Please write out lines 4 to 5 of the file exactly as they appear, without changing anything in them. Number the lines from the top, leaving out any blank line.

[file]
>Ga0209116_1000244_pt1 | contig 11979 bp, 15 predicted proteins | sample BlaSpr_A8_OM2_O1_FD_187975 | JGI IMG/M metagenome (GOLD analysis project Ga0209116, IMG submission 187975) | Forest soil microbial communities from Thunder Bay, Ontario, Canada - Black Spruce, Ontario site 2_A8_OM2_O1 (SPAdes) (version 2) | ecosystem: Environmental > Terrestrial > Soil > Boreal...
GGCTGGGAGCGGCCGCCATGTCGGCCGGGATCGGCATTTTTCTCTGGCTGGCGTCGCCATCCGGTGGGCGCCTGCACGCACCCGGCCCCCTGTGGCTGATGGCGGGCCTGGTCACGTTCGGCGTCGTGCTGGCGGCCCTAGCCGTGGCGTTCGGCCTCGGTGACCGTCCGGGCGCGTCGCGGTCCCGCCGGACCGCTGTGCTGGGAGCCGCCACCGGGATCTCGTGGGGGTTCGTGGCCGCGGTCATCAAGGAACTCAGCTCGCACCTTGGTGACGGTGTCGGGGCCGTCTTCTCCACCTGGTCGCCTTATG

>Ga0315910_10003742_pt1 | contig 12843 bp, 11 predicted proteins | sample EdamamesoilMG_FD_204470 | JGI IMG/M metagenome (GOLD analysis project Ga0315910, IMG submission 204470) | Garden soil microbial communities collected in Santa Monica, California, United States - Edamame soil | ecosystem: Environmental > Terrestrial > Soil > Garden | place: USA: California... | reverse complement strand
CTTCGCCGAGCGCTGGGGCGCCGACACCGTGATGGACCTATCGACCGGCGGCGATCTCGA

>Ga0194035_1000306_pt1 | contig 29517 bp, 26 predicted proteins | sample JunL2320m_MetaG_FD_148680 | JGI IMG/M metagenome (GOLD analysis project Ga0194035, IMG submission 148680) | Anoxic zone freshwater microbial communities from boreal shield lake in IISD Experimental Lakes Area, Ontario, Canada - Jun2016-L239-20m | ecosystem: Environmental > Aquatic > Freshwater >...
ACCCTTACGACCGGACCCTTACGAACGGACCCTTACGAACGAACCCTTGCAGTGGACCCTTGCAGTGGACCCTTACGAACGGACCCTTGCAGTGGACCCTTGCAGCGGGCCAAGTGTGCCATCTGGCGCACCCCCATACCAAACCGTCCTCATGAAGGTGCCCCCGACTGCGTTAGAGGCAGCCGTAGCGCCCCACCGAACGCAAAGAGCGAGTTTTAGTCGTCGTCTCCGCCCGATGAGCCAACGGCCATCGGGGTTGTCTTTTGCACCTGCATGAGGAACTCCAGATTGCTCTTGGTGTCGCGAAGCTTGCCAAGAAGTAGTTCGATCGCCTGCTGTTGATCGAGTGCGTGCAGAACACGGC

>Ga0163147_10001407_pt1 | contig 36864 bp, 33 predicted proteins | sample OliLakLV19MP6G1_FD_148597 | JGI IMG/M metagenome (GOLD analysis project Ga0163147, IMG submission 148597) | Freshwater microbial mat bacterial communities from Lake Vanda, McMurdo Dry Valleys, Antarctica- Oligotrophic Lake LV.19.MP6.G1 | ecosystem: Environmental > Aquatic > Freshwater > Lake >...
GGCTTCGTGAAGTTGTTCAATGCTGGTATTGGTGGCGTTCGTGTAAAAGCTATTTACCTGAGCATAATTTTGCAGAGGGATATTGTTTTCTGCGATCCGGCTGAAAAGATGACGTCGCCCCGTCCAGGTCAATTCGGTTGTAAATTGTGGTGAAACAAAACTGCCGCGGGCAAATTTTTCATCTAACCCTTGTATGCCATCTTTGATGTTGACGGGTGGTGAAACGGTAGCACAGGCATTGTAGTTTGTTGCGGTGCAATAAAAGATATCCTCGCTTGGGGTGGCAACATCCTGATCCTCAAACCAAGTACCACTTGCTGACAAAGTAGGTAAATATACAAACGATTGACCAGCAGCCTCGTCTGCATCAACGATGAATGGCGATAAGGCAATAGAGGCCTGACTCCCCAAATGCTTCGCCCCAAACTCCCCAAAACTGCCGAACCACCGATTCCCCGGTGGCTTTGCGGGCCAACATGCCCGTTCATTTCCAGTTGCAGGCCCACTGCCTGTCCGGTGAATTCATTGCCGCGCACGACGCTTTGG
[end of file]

CTTCGCCGAGCGCTGGGGCGCCGACACCGTGATGGACCTATCGACCGGCGGCGATCTCGA

>Ga0194035_1000306_pt1 | contig 29517 bp, 26 predicted proteins | sample JunL2320m_MetaG_FD_148680 | JGI IMG/M metagenome (GOLD analysis project Ga0194035, IMG submission 148680) | Anoxic zone freshwater microbial communities from boreal shield lake in IISD Experimental Lakes Area, Ontario, Canada - Jun2016-L239-20m | ecosystem: Environmental > Aquatic > Freshwater >...